1. Original Scientific Paper

Background: Undernutrition is the major public health problem in developing countries including India. The conventional anthropometric measurements of stunting, underweight and wasting are used to assess the undernutrition. The composite index of anthropometric failure (CIAF) is recently proposed as an alternate anthropometric measure of undernutrition assessment in children.

Aims and objectives: The objectives of the present study are to assess and compare the prevalence of undernutrition using conventional anthropometric measures and CIAF among pre-school Karbi children of Karbi Anglong District, Assam, India.

Material and Methods: Present community based cross-sectional study was carried out among 400 Karbi (197 boys; 203 girls) pre-school children aged 2-5 years in Karbi Anglong, Assam, Northeast India. Anthropometric measurements of height and weight were collected using standard anthropometric procedures. The WHO Anthro software (version 3.2.2) was used to calculate the Z-scores values of weight-for-height, weight-for-age and height-forage. Z-score value of any indices found to be <−2SD is classified as undernutrition. Standard classification of CIAF was used to assess undernutrition. Statistical analysis of descriptive statistics, ANOVA and chi-square analysis was done using SPSS (version 17.0).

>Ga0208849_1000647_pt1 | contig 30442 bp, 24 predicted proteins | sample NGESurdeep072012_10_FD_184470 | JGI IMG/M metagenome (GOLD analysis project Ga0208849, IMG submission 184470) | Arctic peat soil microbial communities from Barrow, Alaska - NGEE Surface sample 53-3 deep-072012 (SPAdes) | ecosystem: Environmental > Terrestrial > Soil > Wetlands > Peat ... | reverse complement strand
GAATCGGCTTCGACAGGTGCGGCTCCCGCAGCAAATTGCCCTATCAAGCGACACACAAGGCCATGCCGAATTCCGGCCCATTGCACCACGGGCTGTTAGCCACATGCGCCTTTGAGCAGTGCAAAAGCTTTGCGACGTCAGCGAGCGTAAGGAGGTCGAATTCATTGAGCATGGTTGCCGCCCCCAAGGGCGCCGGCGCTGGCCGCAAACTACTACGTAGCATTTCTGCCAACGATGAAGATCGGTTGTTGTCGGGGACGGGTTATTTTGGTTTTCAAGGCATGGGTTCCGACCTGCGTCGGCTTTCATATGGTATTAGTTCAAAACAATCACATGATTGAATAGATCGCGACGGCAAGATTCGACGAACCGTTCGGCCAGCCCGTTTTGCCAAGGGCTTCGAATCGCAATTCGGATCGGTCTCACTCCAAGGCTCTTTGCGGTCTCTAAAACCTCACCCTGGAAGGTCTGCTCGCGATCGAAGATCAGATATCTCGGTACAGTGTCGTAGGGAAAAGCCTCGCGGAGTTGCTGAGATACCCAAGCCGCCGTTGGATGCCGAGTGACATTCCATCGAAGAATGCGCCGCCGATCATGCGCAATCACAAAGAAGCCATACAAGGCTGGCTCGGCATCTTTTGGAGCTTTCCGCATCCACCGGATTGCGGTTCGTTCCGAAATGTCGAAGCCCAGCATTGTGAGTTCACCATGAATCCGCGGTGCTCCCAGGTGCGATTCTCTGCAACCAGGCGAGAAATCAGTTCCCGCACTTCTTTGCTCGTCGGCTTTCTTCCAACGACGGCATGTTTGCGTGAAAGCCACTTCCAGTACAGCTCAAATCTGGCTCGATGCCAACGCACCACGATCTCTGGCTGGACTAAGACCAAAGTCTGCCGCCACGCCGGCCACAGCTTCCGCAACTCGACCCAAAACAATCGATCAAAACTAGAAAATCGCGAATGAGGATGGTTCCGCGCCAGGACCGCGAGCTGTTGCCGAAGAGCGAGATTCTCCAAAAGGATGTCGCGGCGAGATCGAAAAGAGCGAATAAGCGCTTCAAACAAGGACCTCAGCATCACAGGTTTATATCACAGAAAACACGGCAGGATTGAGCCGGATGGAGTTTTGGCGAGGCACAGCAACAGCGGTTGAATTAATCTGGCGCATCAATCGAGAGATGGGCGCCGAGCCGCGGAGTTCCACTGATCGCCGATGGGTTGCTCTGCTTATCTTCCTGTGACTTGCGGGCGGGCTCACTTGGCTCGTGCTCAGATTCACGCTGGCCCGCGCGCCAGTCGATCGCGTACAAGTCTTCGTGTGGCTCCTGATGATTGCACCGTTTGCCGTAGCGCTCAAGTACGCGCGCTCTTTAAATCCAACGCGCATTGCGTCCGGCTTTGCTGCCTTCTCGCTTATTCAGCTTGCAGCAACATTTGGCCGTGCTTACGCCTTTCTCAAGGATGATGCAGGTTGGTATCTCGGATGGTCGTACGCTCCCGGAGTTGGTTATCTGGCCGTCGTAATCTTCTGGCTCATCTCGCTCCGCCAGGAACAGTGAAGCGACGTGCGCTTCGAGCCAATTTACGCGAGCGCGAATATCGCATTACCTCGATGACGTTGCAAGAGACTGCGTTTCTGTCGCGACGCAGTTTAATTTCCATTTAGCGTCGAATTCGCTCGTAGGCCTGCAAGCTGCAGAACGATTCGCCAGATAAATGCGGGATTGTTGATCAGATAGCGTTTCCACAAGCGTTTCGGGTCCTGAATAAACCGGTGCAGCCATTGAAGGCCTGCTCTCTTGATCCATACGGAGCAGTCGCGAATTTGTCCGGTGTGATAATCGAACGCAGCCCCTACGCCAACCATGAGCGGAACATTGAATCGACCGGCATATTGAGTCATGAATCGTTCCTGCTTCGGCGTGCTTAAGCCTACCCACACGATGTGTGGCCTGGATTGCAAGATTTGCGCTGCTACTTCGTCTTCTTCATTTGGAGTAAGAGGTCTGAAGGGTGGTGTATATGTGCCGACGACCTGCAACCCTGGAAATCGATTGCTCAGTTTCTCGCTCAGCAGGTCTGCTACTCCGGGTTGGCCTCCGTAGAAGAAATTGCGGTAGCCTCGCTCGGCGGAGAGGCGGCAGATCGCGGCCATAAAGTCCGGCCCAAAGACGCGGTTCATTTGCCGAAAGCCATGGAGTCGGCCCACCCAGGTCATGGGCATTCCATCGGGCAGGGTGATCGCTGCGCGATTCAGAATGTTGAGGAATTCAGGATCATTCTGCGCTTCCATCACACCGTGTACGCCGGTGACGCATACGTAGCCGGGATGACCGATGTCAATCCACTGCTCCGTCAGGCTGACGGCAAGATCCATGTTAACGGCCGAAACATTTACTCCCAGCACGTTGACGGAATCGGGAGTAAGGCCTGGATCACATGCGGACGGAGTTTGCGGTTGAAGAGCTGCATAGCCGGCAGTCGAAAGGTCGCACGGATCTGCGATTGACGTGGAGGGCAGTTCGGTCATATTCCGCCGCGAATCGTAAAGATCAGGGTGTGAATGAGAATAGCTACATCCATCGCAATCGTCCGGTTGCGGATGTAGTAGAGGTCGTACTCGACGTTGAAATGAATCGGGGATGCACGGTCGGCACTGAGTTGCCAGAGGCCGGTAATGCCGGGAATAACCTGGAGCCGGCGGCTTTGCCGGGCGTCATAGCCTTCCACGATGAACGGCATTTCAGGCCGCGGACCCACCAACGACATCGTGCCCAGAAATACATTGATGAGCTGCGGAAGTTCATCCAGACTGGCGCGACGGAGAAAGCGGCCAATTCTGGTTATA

Results: The overall prevalence of underweight, stunting, wasting and CIAF were 26.75%, 35.50%, 18.50% and 51.00%, respectively. It was further revealed that the girls were observed to be more affected due to wasting (18.72% vs. 18.27%), underweight (28.57% vs.24.87%) and CIAF (51.72% vs.50.25%), except stunting (35.47%
vs. 35.53%) (p>0.05). It was further observed that the girls were observed to be more affected in sexspecific undernutrition in different CIAF categories (i.e., Groups B, D, E and Y) than boys, with the exception being in Group C and Group F (p>0.05). Conclusion: These finding will help to identify population-specific nutritional deprivation and aid in planning nutritional supplementation policies and programmes especially for the tribal children to reduce the actual burden of undernutrition and for the overall improvement of health status of the community.

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